The discomfort I am feeling is a positive sign.  Deep release is coming.


  1. wow! please continue to post about your psychical/emotional experiences in giving up coffee. I am arriving at the same place you have, I think, in noticing that my absolute addition to coffee might just be the cause of many of my ailments. However, I haven't dared make the break with it for fear of what it might unleash...

    1. Hi Anon,

      I will write more about the process. Giving it up has been such an enlightening experience.

  2. I am amazed with your honesty and willingness to really look at yourself. I was just watching a TED talk today by Brene Brown about vulnerability and here is a shining example. I find it hard to give voice to my issues in private, and can't even imagine doing it on a blog. That is vulnerability and I am inspired by you.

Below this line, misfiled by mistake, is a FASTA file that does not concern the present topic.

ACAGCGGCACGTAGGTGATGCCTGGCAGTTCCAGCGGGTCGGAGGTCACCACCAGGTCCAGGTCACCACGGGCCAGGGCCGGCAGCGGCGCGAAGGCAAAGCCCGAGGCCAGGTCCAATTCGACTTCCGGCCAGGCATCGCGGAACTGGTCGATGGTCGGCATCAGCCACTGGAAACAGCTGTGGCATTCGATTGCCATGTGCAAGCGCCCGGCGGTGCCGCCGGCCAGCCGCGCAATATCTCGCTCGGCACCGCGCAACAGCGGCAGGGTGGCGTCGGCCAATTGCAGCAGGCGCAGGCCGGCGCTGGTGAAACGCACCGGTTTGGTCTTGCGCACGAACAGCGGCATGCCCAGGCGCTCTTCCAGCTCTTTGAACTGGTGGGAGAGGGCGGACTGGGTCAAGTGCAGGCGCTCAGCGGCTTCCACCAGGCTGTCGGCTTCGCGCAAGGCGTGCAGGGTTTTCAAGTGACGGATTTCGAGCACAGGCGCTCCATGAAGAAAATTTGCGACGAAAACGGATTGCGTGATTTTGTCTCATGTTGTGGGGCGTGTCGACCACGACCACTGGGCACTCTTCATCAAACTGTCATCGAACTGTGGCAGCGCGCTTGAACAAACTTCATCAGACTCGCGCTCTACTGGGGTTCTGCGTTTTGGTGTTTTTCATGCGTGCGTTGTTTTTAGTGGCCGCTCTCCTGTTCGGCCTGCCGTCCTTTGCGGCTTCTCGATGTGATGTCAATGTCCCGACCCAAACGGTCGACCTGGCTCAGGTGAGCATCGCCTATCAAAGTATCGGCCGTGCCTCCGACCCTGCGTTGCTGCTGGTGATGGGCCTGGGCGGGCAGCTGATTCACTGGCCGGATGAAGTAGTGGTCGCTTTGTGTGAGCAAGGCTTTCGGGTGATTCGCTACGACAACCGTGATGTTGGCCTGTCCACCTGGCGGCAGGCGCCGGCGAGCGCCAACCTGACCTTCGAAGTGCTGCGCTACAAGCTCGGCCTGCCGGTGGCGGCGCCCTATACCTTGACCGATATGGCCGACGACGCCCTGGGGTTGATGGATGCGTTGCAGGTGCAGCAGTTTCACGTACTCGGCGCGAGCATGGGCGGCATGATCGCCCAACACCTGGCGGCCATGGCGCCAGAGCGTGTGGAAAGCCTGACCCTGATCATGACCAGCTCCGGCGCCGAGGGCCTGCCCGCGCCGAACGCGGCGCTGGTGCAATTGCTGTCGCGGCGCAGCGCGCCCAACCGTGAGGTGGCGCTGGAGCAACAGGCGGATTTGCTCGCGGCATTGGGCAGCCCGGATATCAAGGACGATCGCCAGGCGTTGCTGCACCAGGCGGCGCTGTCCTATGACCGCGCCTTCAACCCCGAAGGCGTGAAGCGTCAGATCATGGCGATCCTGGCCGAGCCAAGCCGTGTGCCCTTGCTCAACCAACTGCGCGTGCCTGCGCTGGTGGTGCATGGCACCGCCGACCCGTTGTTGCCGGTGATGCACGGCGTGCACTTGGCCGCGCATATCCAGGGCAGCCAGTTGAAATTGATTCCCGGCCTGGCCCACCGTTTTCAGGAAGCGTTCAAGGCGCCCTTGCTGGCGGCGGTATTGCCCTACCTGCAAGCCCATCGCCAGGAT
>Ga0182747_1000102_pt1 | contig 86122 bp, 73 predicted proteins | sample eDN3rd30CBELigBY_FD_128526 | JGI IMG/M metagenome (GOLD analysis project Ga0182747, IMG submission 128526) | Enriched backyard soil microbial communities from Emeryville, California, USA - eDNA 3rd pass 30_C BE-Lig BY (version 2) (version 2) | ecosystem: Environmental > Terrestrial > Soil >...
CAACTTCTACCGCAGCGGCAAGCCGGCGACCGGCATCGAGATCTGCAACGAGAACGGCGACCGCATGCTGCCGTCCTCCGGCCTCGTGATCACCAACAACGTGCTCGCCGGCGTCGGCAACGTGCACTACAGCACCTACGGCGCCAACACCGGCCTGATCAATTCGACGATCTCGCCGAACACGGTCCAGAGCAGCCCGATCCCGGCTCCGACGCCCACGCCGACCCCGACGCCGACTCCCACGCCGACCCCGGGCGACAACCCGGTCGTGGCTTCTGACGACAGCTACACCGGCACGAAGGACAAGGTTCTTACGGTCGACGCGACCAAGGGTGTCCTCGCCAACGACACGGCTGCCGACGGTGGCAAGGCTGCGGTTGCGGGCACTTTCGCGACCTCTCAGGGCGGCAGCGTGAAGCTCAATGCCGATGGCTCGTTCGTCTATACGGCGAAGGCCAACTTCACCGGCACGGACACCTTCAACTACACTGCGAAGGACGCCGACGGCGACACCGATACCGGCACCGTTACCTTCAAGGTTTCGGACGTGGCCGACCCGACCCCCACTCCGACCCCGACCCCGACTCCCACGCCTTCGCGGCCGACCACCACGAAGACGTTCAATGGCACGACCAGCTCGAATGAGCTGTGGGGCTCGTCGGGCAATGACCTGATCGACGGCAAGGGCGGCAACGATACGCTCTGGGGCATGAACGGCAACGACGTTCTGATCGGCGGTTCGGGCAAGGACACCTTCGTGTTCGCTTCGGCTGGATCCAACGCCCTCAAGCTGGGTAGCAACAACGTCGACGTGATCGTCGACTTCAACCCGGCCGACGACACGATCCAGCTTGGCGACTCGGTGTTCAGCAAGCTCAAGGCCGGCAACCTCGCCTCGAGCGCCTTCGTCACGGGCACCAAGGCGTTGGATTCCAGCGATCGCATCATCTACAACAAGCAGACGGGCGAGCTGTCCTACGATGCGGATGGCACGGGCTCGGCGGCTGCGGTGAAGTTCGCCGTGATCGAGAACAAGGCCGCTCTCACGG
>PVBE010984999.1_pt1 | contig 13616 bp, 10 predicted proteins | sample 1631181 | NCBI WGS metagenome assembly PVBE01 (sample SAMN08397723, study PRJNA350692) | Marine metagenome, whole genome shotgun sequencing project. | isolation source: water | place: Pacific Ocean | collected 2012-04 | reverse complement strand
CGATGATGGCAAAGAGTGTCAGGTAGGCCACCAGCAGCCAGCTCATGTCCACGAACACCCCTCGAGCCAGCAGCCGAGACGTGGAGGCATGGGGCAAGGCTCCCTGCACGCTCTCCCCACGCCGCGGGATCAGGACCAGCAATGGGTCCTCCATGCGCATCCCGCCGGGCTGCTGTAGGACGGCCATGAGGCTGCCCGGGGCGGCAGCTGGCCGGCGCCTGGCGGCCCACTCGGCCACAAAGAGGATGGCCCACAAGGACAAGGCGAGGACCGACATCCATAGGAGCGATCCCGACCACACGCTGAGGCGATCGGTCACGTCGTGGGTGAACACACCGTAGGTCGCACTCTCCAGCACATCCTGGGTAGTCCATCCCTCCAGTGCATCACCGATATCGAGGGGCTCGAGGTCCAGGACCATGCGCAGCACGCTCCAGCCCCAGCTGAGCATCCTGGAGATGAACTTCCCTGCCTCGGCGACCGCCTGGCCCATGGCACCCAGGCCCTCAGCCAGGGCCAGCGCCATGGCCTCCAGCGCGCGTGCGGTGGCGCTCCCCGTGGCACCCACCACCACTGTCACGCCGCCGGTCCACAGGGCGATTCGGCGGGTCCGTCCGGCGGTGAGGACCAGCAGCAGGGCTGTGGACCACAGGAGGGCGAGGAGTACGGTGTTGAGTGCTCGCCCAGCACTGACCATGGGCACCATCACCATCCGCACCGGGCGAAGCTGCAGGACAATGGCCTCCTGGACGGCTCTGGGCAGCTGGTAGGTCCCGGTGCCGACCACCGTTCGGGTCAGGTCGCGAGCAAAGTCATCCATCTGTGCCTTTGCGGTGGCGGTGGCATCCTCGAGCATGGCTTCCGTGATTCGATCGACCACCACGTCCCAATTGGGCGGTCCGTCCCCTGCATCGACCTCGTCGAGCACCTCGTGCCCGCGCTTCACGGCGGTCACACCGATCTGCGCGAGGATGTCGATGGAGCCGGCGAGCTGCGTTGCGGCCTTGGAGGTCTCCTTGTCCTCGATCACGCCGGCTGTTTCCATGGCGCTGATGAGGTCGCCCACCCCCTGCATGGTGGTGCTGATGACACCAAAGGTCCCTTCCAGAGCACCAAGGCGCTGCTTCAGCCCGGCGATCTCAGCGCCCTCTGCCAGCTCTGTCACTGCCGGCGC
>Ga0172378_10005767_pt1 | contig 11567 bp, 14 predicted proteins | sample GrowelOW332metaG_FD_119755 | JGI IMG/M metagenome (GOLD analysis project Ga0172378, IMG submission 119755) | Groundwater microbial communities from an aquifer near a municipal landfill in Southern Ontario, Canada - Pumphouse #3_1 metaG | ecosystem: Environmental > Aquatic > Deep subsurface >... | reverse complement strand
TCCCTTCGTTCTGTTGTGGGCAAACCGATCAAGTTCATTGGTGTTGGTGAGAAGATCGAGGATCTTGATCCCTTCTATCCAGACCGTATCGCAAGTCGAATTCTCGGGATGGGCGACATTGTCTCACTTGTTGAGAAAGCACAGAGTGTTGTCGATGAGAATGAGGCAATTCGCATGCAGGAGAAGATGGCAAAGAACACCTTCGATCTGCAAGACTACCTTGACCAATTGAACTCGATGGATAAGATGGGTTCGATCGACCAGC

1. Hi Dottie,

      Thank you. Learning to be vulnerable is one of my intentions for 2012. In the spirit of that intention, I try to share as honestly and openly as I can without dumping negativity into the world. I only hope that some of my experiences may inspire or save others the trouble of my own trial and error.

      I've said this before, but the writing has really evolved as a counterpart to the practice -- or rather, as an element of the practice itself. Usually, I just sit down to a blank screen, put my fingers on the keys, and see what comes out. Raw emotion and intuition are refined into realized thought on the page. This is a powerful tool for self-discovery and I am so grateful to my readers for their compassion and support.